It’s easy to think of mercury as a single substance. However, there are several different forms of mercury, which exhibit very different behaviour in the environment and in the human body. Today I’m going to briefly introduce some of the different mercury compounds, where they come from and what happens to them; future posts in this series will focus on the effects of some of the key mercury compounds.
Last summer I wrote about a review of the health impacts of oil spills (Aguilera et al., 2010) and attempted to extrapolate the results of that review to the 2010 BP oil spill. I concluded at the time that, while physical health impacts were likely limited to those involved in oil cleanup (or consuming contaminated food), past experience showed that psychological impacts on affected communities were common.
Now a new study (Grattan et al., 2011) has looked at just that. Specifically, the authors looked at two Gulf fishing communities. The first was Franklin County, Florida, which was not directly impacted by the spill (i.e. oil did not reach the beaches in the county), but experienced economic effects due to impacts on fishing and tourism. The second was Baldwin County, Alabama, which was directly impacted. The study looked primarily at adults in the fishing/seafood and tourism industries and their families, recreational fishers, and retirees. Study participants were also grouped into those who had experienced economic loss due to the spill and those who had not.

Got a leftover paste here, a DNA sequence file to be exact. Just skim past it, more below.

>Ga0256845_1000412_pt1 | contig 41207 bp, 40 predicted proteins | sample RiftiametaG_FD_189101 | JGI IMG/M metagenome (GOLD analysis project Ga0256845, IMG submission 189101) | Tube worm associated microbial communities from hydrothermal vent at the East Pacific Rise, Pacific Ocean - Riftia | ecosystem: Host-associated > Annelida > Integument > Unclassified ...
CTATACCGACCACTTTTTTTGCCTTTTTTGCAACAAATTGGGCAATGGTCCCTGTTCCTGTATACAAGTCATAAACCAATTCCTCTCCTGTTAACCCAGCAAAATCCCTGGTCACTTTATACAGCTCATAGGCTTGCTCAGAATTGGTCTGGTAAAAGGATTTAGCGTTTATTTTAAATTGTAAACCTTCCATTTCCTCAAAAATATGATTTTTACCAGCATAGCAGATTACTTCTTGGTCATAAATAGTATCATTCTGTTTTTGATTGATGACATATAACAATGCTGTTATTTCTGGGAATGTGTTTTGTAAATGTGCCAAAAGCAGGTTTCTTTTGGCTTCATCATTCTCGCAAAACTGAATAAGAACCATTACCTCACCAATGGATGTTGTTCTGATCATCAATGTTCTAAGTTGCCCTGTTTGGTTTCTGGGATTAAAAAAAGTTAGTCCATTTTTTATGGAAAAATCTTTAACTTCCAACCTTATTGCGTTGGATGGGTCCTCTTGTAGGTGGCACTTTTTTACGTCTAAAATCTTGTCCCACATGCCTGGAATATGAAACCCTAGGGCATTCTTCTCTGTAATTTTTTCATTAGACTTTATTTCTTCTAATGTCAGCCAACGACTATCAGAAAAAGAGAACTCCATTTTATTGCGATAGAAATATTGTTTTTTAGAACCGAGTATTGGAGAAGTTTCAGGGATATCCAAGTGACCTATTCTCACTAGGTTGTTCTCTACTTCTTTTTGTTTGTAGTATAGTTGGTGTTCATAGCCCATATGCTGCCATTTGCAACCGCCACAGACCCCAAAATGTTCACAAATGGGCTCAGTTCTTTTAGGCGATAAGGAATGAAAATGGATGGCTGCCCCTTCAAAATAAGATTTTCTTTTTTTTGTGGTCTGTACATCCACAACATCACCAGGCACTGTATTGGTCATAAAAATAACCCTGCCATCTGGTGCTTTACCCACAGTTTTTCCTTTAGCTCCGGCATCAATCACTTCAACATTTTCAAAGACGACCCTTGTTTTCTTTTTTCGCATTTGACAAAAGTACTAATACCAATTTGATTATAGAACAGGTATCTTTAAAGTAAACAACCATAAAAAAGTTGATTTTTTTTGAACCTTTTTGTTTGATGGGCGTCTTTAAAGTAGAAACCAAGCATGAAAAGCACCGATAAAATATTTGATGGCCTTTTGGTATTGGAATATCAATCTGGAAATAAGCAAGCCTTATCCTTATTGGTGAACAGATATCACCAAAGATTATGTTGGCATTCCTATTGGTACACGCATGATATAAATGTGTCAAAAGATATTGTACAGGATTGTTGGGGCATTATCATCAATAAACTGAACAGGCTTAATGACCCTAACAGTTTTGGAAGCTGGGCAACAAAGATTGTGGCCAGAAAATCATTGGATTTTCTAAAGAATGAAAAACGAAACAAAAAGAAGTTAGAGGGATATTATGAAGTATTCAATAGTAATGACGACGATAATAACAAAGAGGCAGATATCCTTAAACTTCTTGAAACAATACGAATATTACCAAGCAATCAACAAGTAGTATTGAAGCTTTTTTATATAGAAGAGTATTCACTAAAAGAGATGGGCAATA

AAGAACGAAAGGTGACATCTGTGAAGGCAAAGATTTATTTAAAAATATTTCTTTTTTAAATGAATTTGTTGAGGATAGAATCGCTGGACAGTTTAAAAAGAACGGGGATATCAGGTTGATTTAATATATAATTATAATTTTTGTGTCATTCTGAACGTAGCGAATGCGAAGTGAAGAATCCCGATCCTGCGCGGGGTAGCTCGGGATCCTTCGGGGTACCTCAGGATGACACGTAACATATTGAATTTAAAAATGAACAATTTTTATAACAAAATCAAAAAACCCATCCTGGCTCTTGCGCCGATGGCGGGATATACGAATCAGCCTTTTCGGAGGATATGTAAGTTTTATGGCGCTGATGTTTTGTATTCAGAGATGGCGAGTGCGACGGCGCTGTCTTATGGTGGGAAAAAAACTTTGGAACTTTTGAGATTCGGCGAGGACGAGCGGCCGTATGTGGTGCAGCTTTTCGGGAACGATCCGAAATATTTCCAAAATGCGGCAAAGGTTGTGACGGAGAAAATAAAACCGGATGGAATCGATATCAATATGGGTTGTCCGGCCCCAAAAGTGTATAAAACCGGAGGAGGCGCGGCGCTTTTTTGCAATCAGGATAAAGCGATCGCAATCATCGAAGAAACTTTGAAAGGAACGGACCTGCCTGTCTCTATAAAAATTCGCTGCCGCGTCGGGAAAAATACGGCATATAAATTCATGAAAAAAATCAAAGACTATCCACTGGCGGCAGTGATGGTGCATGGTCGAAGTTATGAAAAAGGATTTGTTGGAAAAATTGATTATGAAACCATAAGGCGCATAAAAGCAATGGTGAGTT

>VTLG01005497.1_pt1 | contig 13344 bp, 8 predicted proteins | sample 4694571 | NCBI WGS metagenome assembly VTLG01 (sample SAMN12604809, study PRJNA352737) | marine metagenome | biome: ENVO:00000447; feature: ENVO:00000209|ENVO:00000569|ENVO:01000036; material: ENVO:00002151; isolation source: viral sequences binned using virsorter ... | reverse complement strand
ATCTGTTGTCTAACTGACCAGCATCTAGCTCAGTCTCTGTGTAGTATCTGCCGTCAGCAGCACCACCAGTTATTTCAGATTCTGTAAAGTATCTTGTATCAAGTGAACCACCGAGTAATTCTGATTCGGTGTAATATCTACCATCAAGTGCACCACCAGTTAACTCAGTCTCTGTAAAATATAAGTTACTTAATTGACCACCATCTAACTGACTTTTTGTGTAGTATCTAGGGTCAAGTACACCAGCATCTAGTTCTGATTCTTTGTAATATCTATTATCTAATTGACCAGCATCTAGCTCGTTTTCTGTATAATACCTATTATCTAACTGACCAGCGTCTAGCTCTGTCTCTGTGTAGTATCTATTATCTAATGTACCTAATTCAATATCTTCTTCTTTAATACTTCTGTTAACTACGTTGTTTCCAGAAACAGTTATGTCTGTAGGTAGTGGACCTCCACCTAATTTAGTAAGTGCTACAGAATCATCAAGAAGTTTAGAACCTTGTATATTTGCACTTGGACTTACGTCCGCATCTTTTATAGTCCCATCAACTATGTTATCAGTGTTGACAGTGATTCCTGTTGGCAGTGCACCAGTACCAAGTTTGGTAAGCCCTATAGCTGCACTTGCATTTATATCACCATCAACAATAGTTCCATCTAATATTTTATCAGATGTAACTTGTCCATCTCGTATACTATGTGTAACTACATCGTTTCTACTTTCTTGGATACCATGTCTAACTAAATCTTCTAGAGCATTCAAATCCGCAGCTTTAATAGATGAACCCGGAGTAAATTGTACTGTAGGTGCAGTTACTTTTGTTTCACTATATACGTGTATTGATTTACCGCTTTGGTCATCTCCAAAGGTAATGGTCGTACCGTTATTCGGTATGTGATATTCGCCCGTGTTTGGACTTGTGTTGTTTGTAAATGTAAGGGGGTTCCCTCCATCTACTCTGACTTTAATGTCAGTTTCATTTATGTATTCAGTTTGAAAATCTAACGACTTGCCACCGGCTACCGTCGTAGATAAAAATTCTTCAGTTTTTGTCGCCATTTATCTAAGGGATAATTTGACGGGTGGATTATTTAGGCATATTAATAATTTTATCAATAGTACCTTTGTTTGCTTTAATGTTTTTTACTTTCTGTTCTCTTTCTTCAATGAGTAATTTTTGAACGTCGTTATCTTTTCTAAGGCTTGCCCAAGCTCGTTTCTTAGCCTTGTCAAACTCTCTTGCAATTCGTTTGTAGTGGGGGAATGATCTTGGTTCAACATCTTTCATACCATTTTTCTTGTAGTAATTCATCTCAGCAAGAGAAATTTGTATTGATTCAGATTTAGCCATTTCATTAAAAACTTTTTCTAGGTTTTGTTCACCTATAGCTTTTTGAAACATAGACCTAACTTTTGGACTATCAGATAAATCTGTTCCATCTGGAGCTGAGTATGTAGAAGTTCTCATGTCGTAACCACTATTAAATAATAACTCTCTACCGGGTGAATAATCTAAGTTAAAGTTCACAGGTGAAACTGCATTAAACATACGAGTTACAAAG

This is the second in a planned series of posts relating to mercury exposure and toxicity (see also Part 1: measuring mercury exposure and Part 3: the many faces of mercury). In this part I’m going to look at some of the causes of high mercury levels measured in the population, and specifically at a recent population biomonitoring study conducted in New York (McKelvey et al., 2011) where follow-up interviews were conducted with people who had abnormally high levels of inorganic mercury in urine samples (the mercury in urine is almost totally inorganic). The methodology was based on the methods used by the CDC for the National Health and Nutrition Examination Survey (NHANES), and included 1,840 people across a variety of social strata, ethnicities, races, and education levels.